I haven’t payed much attention to the common core teaching standards that were implemented across the country a few years ago, since I don’t have any kids (or plan on having any, since the Earth is obviously some kind of lunatic asylum for the insane fragments of consciousness that exist in the universe). However, my friend recently told me about some of the problems his cousin’s kids were having taking the standardized tests, which then led into a discussion about what common core actually is.
A little side note, the Asian father of these children is a certified math genius with a doctorate in computer science, an under-grad in physics and works at Intel developing chip architecture. The mother, also Asian, is a certified public accountant. The step-father (my friend’s cousin), is also a certified math genius, who has a masters in mechanical engineering, an undergrad in mathematics and who has worked on projects for DARPA, along with numerous other mega-corporations and engineering firms.
The brain power involved here is off the charts – and all three of them are saying the tests and teaching standards are crazy. If their kids were struggling with the curriculum, I had to wonder how the rest of the kids across the nation were dealing.
So I started digging.
Consider my mind blown.
Let’s start off with a few simple math problems to highlight just how banana land insane the math curriculum is.
8+5 = __
Now I assume most of us would simply answer 13. We know the answer to this question is 13, because at one point, the vast majority of us were forced to rote memorize single digit base 10 addition tables. If we had bigger numbers to add, we might break it down by carrying numbers to help us remember what we’re doing as we go along, but that’s about it.
If you attempted to simply answer 13 on a common core math test to this question, your answer would be marked wrong and you would be given a failing grade. Watch this short video to see the “correct” way to answer this question.
So OK, that video was interesting and bizarre, but I get the concept that’s trying to be taught. I still think it’s ridiculous, but at least I can grasp the concept. So how about a simple multiplication problem?
If you answered 15, again, your answer would be marked wrong. If you got sneaky and said the answer is 5+5+5 = 15, you’d still be wrong. The correct answer is 3+3+3+3+3 = 15. Don’t believe me? – watch this short video.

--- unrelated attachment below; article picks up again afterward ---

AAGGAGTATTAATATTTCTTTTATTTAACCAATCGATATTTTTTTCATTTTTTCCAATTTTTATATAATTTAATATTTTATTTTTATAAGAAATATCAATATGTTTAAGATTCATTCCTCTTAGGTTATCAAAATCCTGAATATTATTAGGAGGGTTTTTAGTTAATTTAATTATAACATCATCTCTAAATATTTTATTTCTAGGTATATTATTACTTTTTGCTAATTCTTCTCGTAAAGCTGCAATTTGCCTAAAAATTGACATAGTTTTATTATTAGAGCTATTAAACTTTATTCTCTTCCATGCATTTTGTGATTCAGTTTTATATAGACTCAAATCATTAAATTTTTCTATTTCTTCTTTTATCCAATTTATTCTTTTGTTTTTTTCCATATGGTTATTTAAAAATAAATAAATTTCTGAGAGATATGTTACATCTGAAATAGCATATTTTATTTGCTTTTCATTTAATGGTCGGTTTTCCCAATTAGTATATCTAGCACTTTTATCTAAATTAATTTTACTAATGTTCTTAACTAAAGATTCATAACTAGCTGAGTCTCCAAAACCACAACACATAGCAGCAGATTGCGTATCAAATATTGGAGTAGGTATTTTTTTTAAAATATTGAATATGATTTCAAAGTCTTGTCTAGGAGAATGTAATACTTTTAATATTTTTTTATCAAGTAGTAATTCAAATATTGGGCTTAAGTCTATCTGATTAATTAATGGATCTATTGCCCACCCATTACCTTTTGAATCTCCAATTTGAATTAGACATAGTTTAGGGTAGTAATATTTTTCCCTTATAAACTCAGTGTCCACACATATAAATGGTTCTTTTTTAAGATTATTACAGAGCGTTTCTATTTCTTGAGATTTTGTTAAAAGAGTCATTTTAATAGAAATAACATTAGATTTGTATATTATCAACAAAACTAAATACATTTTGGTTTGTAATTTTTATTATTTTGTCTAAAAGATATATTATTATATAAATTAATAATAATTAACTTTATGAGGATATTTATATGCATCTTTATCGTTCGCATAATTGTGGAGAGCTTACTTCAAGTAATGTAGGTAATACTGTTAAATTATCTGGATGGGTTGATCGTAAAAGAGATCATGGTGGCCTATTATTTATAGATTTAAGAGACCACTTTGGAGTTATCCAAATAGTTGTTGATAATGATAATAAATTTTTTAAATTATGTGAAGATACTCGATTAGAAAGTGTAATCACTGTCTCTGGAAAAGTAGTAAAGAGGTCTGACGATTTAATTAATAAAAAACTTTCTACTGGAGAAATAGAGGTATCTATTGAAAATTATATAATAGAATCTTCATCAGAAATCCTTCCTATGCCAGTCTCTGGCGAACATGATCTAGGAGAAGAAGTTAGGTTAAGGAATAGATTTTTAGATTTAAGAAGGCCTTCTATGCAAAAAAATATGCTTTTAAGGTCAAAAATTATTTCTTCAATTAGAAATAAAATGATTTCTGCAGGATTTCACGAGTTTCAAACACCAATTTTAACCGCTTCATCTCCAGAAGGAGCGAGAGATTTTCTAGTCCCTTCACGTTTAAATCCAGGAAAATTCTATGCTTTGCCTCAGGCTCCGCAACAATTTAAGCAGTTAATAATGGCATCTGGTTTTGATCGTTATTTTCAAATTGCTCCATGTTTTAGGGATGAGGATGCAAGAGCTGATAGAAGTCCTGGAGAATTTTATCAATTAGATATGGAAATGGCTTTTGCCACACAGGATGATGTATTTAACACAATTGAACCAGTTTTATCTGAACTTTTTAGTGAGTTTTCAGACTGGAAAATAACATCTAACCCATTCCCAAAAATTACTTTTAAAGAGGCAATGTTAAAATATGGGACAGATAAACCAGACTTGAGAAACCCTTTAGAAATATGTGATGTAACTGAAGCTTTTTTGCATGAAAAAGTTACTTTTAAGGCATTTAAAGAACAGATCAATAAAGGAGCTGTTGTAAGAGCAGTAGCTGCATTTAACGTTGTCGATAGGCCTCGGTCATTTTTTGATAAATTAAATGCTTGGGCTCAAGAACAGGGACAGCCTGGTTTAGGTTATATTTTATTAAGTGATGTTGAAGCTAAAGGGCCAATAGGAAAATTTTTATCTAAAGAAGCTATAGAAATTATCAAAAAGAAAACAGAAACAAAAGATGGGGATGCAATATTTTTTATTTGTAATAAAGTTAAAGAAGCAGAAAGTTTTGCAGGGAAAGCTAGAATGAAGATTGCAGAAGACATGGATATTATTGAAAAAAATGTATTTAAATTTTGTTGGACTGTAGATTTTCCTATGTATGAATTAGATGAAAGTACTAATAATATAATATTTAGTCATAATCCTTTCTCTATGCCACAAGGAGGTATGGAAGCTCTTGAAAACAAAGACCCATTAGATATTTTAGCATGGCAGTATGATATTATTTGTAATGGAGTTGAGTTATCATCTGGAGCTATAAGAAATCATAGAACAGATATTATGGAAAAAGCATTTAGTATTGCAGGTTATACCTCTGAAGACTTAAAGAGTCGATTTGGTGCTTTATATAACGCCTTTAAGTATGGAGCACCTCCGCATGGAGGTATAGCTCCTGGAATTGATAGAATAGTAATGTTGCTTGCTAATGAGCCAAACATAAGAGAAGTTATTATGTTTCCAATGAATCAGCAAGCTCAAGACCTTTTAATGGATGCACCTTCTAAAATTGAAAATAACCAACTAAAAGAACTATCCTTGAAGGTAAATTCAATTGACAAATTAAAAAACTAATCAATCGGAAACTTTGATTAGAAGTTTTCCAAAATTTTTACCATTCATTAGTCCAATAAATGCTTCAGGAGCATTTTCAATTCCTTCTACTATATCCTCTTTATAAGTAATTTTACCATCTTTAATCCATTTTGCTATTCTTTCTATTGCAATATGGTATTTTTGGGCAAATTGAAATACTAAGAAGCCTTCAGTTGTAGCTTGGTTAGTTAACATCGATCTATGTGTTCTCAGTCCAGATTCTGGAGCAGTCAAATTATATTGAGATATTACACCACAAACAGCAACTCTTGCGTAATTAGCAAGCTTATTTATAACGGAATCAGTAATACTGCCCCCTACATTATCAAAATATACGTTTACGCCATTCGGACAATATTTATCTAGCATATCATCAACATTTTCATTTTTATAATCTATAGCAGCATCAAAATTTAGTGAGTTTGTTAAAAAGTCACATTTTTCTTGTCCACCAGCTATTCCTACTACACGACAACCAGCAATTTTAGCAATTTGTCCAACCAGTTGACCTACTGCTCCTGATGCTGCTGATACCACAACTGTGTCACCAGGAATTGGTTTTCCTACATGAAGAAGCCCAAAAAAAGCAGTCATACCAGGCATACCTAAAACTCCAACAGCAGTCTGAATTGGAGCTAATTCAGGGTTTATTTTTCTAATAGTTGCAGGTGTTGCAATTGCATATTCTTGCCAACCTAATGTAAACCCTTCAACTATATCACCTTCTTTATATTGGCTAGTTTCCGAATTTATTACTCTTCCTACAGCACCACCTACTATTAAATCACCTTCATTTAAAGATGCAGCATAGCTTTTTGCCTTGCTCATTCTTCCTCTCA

How about this simple word problem: “Mr. Yamato’s class has 18 students. If the class counts around by a number, and ends with 90, what number did they count by?”
If you answered 5, you’d be wrong and you’d be given a failing grade. If you showed long division work taking 18 into 90, you’d still be wrong. In fact, the “correct” answer to this question involves no less than 108 individual steps, written out, in long form, involving hash marks, circles and other nonsense galore. Watch this short video to see the answer.
To me, that was even more bizarre than the other two videos. But now let’s move on to a truly bizarre impossible to answer question. Let’s see how a group of adults attempt to answer this 4th grade math question.
The question, “Juanita wants to give bags of stickers to her friends. She wants to give the same number of stickers to each friend. She’s not sure if she needs 4 bags or 6 bags of stickers. How many stickers could she buy so there are no stickers left over?”
I read it over at least a dozen times trying to see if I could decipher some kind of meaning from it. I was left drawing a blank. I have an information systems undergrad, I’ve taken college level calculus and finance, I develop software for a living, and I couldn’t figure it out.
The answer comes to us from the comments section
If I couldn’t infer that from the question, how the hell is a 4th grader supposed to figure it out? The way I read it, it seemed like it could be any multiple of 4 and 6. It almost seemed like they were asking for an equation as an answer. In fact, it could be any multiple of 4 and 6, since the question does not explicitly state it wants the least number of stickers. And from what I gather, any multiple of 4 and 6, assuming you explain your reasoning, would be marked as correct, because “correct” means you provided your thoughts, not that you actually gave a valid numeric response to a rigorous math problem. So is 36 just as correct as 12? According to common core, I’d wager yes. Remember, this math problem is for 9 year olds.
So the math curriculum is obviously hosed beyond repair, but that’s just the start of the lunacy. If you really want to have your mind blown, take a few hours out of your life to watch this lecture:
After watching that, I’ve been left completely speechless. I’m at a loss for words.